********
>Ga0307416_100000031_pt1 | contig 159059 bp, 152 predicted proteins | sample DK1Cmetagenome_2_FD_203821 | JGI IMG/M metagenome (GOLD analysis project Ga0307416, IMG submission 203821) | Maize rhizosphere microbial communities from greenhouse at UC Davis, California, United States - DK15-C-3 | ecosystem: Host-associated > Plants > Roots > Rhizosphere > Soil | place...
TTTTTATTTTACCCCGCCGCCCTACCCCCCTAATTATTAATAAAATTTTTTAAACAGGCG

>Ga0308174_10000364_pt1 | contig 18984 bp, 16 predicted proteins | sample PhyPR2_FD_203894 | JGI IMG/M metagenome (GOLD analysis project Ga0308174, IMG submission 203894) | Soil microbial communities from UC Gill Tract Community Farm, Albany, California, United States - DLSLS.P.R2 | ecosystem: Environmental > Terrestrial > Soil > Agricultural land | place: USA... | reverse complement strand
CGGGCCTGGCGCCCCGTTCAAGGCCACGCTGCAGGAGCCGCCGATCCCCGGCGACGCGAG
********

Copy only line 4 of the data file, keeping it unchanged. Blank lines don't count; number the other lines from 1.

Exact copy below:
CGGGCCTGGCGCCCCGTTCAAGGCCACGCTGCAGGAGCCGCCGATCCCCGGCGACGCGAG